Text and pictures © 2012-2023 Guillaume Dargaud
Last updated on 2021/11/05
"Early season or new ice is often little more than unconsolidated icicles stuck together with the climber's optimism." — Will Gadd.
Left: We managed to climb over 10 different pitches of ice less than a km from home. There's quite a few possibilities in the Furon on the road from Sassenage just before entering Lans. Some are mixed climbing but there are a few pure ice routes like the grade 2~3 you see in the back of the image.
2012 didn't start off too well for the ice climbing season. Too warm and too much snow. Still I managed to climb a bit of wet ice, but really looking for it. Then at the end of January the weather turned to a bitter and sustained cold. We had -21C at home and the night temperature didn't go over -14C for several weeks.
Right: The most interesting and also one of the easiest is the icefall at the back of the cave on the east side of the road.
The Vercors is more reknown for its caving than for its ice climbing, but we managed to combine the two 2 minutes from home.
Left: Third step inside the cave (just a few meters).
Right: Last part of the cave, with a good 40 meters exiting through a hole right in the middle of the forest.
Left: Jenny at the end of the Furon cave icefall.
Now the Vercors is not known as a place for ice climbing: not high enough, but above all not enough water. Since it's all karstic limestone, there are few springs and few streams or rivulets running down the many cliffs. This year is different: it snowed in early december and the snowed stayed and slowly dripped water in places that never had ice before.
Right: 'Sablier des Roberts', a little wet at the start.
Left: End of the 1st pitch (grade 3). The rope got wet and will freeze nicely on the next pitch.
Yes, I know this is nowhere near the Vercors, but I'm just putting it on this page for now, mkay ? This route is located right above Livet, soon after leaving Grenoble on the road towards Briancon. It's probably in conditions hardly even once every 10 years.
Left: Agostino on the 3rd pitch (grade 2)
Right: A good view on what we thought was the last pitch: 50 meters of very wet grade 4 followed by an extra 20 meters of gullied 2.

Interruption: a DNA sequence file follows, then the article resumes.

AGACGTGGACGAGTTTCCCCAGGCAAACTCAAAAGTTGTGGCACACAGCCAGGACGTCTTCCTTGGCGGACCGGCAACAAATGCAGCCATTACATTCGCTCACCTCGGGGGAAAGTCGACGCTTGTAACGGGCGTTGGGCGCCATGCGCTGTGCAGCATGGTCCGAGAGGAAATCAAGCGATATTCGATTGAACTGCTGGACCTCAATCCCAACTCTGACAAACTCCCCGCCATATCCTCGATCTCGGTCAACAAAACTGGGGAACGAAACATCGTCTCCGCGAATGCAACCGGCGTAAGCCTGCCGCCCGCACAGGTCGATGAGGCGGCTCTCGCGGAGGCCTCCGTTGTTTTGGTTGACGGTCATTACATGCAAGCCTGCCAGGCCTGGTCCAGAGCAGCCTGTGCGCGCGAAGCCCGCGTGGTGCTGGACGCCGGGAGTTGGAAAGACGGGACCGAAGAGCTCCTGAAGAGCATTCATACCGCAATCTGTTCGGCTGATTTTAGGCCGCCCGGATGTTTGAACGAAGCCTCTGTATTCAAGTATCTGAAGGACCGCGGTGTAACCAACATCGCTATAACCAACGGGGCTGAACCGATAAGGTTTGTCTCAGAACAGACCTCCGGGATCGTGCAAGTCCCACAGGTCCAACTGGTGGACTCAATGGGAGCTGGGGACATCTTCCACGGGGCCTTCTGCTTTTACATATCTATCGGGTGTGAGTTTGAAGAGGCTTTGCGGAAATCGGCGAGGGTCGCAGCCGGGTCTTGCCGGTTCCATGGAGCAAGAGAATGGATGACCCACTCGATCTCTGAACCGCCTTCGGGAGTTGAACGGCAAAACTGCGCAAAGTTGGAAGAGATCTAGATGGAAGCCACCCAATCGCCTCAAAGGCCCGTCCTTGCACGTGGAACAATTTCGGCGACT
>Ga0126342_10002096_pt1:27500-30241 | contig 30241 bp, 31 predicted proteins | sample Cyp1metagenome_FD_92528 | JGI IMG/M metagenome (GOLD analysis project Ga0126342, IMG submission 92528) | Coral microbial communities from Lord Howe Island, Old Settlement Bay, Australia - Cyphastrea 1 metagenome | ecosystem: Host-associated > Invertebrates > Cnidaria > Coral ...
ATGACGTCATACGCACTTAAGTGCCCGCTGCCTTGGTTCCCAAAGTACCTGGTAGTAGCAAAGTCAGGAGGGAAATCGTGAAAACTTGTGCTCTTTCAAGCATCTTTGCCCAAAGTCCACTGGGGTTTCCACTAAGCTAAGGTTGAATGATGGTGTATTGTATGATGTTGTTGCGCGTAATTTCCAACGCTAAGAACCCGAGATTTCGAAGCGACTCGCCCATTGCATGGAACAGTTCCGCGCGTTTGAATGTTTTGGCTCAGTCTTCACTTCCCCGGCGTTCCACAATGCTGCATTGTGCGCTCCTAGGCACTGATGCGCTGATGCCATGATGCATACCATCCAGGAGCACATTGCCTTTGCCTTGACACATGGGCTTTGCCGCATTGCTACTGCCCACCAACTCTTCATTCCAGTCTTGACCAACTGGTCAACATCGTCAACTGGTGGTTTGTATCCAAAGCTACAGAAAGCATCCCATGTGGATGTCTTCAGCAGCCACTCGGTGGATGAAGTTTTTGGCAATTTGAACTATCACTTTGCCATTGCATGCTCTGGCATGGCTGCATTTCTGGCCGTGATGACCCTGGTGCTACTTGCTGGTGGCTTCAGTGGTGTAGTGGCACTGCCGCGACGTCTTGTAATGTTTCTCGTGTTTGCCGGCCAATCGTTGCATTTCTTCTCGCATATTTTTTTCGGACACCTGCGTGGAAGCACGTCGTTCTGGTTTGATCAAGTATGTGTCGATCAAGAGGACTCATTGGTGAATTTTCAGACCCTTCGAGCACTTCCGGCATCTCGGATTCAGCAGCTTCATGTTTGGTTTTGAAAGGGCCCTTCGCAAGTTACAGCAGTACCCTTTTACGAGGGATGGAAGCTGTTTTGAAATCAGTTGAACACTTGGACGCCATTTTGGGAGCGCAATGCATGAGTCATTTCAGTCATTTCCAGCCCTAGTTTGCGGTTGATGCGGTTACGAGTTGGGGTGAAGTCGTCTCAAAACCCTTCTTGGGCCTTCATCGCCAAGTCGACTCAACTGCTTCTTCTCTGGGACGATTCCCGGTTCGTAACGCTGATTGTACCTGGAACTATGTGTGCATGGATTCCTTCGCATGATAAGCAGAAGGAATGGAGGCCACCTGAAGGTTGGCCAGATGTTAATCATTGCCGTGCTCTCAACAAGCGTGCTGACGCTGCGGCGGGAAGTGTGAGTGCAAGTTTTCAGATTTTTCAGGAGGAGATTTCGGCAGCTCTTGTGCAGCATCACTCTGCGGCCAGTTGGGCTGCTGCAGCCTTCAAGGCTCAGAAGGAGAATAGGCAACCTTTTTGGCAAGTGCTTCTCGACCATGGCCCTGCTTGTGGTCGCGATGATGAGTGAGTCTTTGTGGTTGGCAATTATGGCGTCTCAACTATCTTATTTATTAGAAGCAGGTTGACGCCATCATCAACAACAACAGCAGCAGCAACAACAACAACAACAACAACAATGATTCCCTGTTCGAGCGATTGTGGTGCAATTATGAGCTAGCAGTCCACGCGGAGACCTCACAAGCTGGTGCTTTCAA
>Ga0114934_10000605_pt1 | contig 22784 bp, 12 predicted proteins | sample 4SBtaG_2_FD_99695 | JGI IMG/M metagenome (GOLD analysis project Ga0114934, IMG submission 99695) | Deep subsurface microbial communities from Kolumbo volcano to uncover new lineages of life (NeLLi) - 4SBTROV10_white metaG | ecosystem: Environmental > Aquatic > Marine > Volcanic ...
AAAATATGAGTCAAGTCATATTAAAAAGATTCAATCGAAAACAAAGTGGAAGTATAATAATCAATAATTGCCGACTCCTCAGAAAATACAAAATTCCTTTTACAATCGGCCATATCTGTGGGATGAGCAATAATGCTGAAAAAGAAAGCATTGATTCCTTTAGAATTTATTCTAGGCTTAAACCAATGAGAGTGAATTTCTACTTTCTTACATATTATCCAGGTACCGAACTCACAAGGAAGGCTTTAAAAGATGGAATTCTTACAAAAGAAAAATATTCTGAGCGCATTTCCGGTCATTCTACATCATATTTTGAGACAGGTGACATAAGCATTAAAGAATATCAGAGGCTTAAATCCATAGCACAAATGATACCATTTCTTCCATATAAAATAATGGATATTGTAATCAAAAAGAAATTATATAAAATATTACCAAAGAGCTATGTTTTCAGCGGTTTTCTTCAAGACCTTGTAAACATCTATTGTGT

Left: OK, so we are doing ice climbing in the sun on a south facing route at 400m altitude. Does that mean I can't complain about getting wet ?!? The rope turned into a raw spaghetti and I had to shoulder belay Ago.
Right: Can a frozen screamer still catch a fall whether you scream or not ?
Right: The upper part of the paravalanche icefall in the Bourne valley. There are at least 2 more pitches below the road. And as you see, the start of the route can prove interesting if there's traffic on the road. And usually there's plenty. We had a good view on this while we were on the Arbois icefall.
Left: The terrifying free-standing at the start of the route. Incredibly fragile ice. I planted 2 screws by just pushing them in and when an axe and a foot ripped through the ice like it was melted butter I saw Ago praying with both hands instead of belaying me...
Right: A preceding party on the barely cohesive ice: it was like fingers of ice barely stuck together.
Left: The 3rd pitch, the only one with good ice all the way, even if the way was slightly overhanging for a while.
Right: Ago at the end of the 4th pitch, where we went through a tunnel with plenty of fragile columns that kept breaking off.
Left: The start of the 5th pitch and yet another fragile free-standing... going through an arch.
Right: Ago testing the ice on the free-standing and then wisely deciding not to lead it.
Left: Ago going through the arch.
Right: Ago leading the 6th and final pitch.
Left: Dry climbing at a the special site of L'Abattoir, in Meaudre. Here on the rightmost route, one of the easiest... as you can see ! Mostly complete guidebook here.
Right: The Coulmes seen in winter from the Pierre Percée pass, a pass I usually take in mountain bike.
Left: Several parties are vying for the 1st repeat of the newly ascended Nave waterfall which managed to freeze for the 1st time in the 2012 winter. I passed them all going solo. Still there are 2 pitches of 4 and 2 of 5.
Right: Coming down the Draye des Communaux.
Left: Going up the Draye de Seblou. Which branch ? I take the left one and stay stuck for 30 minutes at a delicate boulder move. In crampons.
Right: Meta on the artificial waterfall of Lans.
Right: Stas on the very hard M8 first pitch of dry climbing.
Left: End of the rock and start of the ice. The cliff catches the early sun in march.
The Rail de Chalimont is an attractive line of ice right above the road leading to St Julien en Vercors. Unfortunately the ice never reaches the ground due to a massive overhang. The smoothness of the rock ensures that this first pitch is hard, even though it is protected by alternating pitons and bolts. The next pitch is a 60m grade 6 in good ice when we did it.IR("Vercors/20130303_092233_Chalimont.jpg", "Start of the long and steep 2nd pitch."); PR(); IL("Vercors/20130303_110304_Chalimont.jpg", "Rapelling down the line."); PL(); ?>